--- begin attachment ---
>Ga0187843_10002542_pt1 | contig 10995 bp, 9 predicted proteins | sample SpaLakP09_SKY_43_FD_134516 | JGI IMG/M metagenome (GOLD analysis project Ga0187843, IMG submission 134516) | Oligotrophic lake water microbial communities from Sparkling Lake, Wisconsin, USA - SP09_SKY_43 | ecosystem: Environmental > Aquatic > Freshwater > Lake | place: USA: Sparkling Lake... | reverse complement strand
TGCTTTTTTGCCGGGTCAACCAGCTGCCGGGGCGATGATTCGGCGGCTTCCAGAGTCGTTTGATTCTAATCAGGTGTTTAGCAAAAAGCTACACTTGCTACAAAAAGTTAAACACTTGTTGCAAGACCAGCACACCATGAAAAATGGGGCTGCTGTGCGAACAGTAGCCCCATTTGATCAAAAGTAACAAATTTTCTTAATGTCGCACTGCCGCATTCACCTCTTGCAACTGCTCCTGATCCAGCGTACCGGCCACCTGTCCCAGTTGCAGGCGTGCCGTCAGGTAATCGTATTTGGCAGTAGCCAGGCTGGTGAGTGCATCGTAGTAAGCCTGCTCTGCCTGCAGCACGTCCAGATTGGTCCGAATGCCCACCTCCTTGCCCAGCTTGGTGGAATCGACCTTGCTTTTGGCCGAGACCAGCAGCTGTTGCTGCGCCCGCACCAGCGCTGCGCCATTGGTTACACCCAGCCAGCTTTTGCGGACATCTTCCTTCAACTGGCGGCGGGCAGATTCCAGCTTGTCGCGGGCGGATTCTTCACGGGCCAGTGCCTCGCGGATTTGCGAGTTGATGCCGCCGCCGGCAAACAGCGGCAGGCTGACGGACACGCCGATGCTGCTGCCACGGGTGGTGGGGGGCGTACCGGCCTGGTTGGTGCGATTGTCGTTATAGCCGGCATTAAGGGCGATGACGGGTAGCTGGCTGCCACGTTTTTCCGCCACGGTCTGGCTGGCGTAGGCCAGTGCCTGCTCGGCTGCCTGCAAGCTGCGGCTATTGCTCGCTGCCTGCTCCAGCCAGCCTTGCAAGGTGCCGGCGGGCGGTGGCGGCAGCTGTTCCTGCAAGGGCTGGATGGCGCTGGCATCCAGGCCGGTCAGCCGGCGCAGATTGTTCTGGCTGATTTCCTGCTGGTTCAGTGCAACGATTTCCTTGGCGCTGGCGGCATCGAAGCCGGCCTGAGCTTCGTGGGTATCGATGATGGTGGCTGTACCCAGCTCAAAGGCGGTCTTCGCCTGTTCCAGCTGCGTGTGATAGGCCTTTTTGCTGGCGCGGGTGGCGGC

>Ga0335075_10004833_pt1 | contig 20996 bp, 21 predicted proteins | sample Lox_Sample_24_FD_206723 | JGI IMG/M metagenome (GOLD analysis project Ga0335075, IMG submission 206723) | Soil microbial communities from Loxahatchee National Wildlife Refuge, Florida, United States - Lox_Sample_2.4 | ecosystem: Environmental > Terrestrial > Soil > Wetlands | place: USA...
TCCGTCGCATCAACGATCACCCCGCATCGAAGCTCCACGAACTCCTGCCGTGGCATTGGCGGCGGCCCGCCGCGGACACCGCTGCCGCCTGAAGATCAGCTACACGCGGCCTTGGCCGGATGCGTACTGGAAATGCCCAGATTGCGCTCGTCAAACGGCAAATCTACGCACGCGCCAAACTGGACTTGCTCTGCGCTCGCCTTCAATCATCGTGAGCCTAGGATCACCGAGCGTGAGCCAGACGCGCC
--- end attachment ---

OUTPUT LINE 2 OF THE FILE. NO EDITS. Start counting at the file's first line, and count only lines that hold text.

TGCTTTTTTGCCGGGTCAACCAGCTGCCGGGGCGATGATTCGGCGGCTTCCAGAGTCGTTTGATTCTAATCAGGTGTTTAGCAAAAAGCTACACTTGCTACAAAAAGTTAAACACTTGTTGCAAGACCAGCACACCATGAAAAATGGGGCTGCTGTGCGAACAGTAGCCCCATTTGATCAAAAGTAACAAATTTTCTTAATGTCGCACTGCCGCATTCACCTCTTGCAACTGCTCCTGATCCAGCGTACCGGCCACCTGTCCCAGTTGCAGGCGTGCCGTCAGGTAATCGTATTTGGCAGTAGCCAGGCTGGTGAGTGCATCGTAGTAAGCCTGCTCTGCCTGCAGCACGTCCAGATTGGTCCGAATGCCCACCTCCTTGCCCAGCTTGGTGGAATCGACCTTGCTTTTGGCCGAGACCAGCAGCTGTTGCTGCGCCCGCACCAGCGCTGCGCCATTGGTTACACCCAGCCAGCTTTTGCGGACATCTTCCTTCAACTGGCGGCGGGCAGATTCCAGCTTGTCGCGGGCGGATTCTTCACGGGCCAGTGCCTCGCGGATTTGCGAGTTGATGCCGCCGCCGGCAAACAGCGGCAGGCTGACGGACACGCCGATGCTGCTGCCACGGGTGGTGGGGGGCGTACCGGCCTGGTTGGTGCGATTGTCGTTATAGCCGGCATTAAGGGCGATGACGGGTAGCTGGCTGCCACGTTTTTCCGCCACGGTCTGGCTGGCGTAGGCCAGTGCCTGCTCGGCTGCCTGCAAGCTGCGGCTATTGCTCGCTGCCTGCTCCAGCCAGCCTTGCAAGGTGCCGGCGGGCGGTGGCGGCAGCTGTTCCTGCAAGGGCTGGATGGCGCTGGCATCCAGGCCGGTCAGCCGGCGCAGATTGTTCTGGCTGATTTCCTGCTGGTTCAGTGCAACGATTTCCTTGGCGCTGGCGGCATCGAAGCCGGCCTGAGCTTCGTGGGTATCGATGATGGTGGCTGTACCCAGCTCAAAGGCGGTCTTCGCCTGTTCCAGCTGCGTGTGATAGGCCTTTTTGCTGGCGCGGGTGGCGGC